Since the end of its Republic, Venice has been a favorite spot for Romantics (such as Byron and Shelley) and romantics (the rest of us) to contemplate in its famously crumbling palazzi and churches the transience of all glories: of empire brought low and noble families extinguished.
Or something like that.
Lately, I've been fascinated by more intimate reminders of transience and the vanished Venetian past: the numerous abandoned boats to be seen rotting into oblivion around the islands of the North Lagoon.
Many of the less-populated islands of the North Lagoon, once the home of fishermen, have in more recent years become quietly popular spots for second homes. Thankfully, these islands have not become mini Sag Harbors: that is, they're nothing like the gaudy trendy plutocratic places that the old fishing villages of New York's Hamptons area have become. Some fishermen still remain, and the second homes of Venetian residents there, from what I've seen, range from the small and simple to the downright rustic. Considering that, to this day, neither electricity nor water are givens on such islands (even for second homes), it's a good place to think about how hard life in the lagoon really was until quite recently.
The abandoned boats, partly or wholly-submerged, quietly slowly going to pieces and being reclaimed by the lagoon, are moody reminders of this. Each one suggests a vanished owner, perhaps a small family, and, most of all, a way of life long gone.
Recently I happened to find myself looking at a number of such boats with a man in his late 60s from Burano, while standing upon a small private weather-beaten old dock that was itself headed in the same direction as the 4 or 5 boats we saw partly afloat or entirely submerged around us. I'd just met him a half hour earlier; he'd told me he was a sculptor and a church organist.
|The sunken ribs of a second caorlina|
Now he told me that he'd also been in his youth--like most native Buranese of his generation and earlier--a fisherman. He pointed to the rotting caorlina
in the photo at top and said that he used to go out fishing on such boats.
is a large heavy work boat that you can see being used in the six-person team races of, say, La Regatta Storica
each September. I've rowed one at my remiera
(rowing club) here. But they didn't use oars 40 years ago, nor motors (as I suggested), but sails, he told me.
"You went out into the Adriatic?" I asked.
"No, not in a boat like that. We stayed in the lagoon. We would stay out for 15 days at a time, going all over the lagoon. Me and one partner. In bad weather, or at night, we would use our sail as cover. We towed a little boat behind us, un battello
, with supplies."
I'd recently read that the lagoon was 35 miles long and 7 miles wide at its widest, but still couldn't help but ask, "You didn't come home each night? Or every couple nights?"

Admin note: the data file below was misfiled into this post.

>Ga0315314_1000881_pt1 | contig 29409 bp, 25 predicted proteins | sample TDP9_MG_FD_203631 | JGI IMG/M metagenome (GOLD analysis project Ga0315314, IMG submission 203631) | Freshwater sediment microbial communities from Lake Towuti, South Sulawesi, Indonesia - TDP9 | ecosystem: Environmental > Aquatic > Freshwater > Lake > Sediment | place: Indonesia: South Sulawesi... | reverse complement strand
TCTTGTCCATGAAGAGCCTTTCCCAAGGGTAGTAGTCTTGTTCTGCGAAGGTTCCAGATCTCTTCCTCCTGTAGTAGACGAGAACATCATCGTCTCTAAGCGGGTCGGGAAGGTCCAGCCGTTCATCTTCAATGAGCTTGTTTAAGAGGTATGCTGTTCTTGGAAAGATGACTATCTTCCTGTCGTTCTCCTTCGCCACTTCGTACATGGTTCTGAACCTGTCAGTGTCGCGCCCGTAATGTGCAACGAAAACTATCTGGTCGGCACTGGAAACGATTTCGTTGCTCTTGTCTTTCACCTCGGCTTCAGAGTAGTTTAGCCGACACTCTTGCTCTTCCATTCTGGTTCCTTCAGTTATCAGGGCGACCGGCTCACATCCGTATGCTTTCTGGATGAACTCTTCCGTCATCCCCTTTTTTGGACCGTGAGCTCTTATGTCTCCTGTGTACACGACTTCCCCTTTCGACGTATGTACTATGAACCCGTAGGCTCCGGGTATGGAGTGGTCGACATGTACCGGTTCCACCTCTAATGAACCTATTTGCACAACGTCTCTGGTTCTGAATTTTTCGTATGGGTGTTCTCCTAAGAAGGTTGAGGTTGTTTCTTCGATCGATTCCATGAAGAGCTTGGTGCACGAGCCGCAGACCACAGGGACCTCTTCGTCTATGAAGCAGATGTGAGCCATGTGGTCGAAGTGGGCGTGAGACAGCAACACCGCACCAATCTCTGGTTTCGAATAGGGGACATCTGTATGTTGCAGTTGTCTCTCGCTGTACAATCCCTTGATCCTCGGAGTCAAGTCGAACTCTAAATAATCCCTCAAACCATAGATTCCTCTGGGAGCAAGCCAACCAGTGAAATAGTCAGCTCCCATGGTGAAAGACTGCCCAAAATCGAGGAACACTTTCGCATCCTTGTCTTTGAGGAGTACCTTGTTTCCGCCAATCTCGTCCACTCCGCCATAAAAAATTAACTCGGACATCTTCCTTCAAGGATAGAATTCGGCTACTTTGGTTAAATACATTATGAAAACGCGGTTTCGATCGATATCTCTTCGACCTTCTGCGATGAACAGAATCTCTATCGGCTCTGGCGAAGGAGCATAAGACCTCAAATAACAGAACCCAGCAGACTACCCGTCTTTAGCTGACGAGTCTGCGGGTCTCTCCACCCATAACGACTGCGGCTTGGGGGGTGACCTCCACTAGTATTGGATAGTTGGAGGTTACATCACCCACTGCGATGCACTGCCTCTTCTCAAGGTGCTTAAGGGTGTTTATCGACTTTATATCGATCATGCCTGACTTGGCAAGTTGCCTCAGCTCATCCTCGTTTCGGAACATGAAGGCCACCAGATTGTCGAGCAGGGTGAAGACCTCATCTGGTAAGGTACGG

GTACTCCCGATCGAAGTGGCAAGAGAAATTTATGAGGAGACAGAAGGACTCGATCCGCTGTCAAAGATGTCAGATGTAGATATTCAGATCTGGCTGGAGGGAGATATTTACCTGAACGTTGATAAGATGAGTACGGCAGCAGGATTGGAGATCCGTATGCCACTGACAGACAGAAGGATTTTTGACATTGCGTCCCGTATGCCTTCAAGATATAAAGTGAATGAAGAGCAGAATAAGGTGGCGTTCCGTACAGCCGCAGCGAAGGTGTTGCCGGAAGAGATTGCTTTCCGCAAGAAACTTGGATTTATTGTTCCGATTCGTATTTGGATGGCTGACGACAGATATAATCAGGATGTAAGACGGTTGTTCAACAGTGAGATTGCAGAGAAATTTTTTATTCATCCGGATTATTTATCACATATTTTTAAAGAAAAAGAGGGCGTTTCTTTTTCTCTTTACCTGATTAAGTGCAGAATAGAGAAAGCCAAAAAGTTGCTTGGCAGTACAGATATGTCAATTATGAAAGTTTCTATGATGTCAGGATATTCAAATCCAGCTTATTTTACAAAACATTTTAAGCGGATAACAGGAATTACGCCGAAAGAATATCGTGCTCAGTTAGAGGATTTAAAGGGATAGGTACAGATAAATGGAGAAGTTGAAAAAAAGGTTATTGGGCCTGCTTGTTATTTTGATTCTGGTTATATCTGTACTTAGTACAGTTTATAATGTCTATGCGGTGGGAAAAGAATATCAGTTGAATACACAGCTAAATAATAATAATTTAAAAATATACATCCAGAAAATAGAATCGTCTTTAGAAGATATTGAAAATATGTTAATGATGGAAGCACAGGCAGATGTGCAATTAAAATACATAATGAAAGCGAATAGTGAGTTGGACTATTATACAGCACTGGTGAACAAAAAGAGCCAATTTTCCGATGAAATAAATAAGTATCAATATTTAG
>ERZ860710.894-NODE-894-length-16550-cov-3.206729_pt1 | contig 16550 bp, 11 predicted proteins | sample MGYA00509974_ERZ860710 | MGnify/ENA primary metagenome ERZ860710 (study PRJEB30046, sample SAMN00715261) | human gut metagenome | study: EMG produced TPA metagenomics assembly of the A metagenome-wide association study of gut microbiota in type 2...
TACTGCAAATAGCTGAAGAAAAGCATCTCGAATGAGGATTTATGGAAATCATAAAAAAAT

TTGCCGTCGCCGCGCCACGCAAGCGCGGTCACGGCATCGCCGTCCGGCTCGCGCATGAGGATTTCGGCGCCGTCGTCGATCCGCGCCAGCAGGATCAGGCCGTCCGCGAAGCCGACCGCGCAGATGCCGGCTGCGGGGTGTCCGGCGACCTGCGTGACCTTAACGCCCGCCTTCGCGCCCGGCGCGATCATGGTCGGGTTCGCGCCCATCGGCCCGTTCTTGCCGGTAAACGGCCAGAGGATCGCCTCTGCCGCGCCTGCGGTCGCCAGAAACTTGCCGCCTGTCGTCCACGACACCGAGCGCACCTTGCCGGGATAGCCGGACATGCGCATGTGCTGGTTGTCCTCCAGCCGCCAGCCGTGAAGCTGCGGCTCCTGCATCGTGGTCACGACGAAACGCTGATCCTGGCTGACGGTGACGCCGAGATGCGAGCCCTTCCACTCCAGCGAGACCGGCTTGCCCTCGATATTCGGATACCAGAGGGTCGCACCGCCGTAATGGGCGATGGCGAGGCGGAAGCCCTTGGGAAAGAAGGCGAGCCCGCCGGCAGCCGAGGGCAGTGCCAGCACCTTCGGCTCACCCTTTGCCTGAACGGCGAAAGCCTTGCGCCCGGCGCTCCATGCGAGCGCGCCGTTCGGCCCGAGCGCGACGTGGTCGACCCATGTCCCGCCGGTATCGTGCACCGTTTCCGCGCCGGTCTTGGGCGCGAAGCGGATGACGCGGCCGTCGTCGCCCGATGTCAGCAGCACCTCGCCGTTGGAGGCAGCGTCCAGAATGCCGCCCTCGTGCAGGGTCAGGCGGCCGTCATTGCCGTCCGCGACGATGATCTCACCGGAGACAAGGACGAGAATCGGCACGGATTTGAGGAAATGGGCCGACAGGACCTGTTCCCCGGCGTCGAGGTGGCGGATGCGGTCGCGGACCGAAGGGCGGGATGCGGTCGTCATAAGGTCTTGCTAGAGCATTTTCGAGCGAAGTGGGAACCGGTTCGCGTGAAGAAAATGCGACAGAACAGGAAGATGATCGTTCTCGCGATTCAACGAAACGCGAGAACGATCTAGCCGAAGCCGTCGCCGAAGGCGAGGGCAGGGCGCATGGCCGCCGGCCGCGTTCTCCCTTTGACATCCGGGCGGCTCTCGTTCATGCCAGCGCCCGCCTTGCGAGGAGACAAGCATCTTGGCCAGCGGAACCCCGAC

"No. 15 days we would stay out at a time, like the song: par quindese giorni, magno el saor
In spite of my faltering Italian, he paid me the compliment of imagining that I knew the snatch of song he sang quite beautifully. Of course I didn't. Besides, I still couldn't get over the fact that he and a partner spent 15 days at a time out on the lagoon in an open boat without a motor in what must have been the 1960s.
..." I repeated, marveling.
"Yes. And while we were out fishing for 15 days, our wives were busy at home making us horns," he said, laughing and making the cornetti
sign with one hand which, I'm assured, can still get you into a fight in Italy if directed at the wrong person.
"No..." I murmured.
He laughed some more, said with a shrug, "I had others myself."
Which is when I understood that those 15-day fishing excursions were probably not entirely without some visits, however brief, to land.
It wasn't until the next day that I began kicking myself for not asking to hear the rest of the song he'd sung a bit of.
I thought of going back to Burano to try to track him down again, but decided, first, to try la pescheria
of the Rialto. Which is where I learned the entire thing: the filastrocca
, or lullaby, that you see below:
Scarpe e calseti
Piatti e pironi
Porte e balconi
Che sá da freschin.
So nato a Venessia
So fio de pescaor
Par quindese giorni
Se magna el saor.
Shoes and socks
Dishes and forks
Doors and balconies
They all smell of fish.
I'm a native Venetian
The son of a fisherman
For fifteen days
We eat el saor
is a uniquely Venetian word in that while it does, as a Venetian/Italian dictionary will tell you,
refer to the smell of fish (or more generally to other bad odors such as rotten eggs or mould), it more specifically refers to the particular smell of the Venetian lagoon at low tide. Not
the smell of the canals
at low tide, my Venetian-born neighbor emphasized, but that of the broad lagoon when the low tide leaves its alga
or seaweed exposed.
is a dish you can still find in some restaurants in Venice, though its original virtue seemed to be that it was a way of preparing fish so that it would keep for an extended period of time: the 15 days of those fishing voyages. It consists of sardines, onions, and vinegar, according to the fish monger I spoke to at the Rialto. Of Sardines, onions, vinegar and olive oil according to my trusted neighbor, as well as an old Venetian recipe book he showed me.
The recipe book also listed pinoli
(pine kernel), uvetta sultanina
(raisins) and farina bianca
(white flour, for lightly dusting the sardines pre-frying) as other ingredients. My neighbor assures me this dish is marvelous as an antipasto
That it can now be recommended as merely an antipasto
, as opposed to being the primary source of nutrition for two weeks running, is--like those languishing boats--another reminder of how much life in the lagoon has changed in the last half century.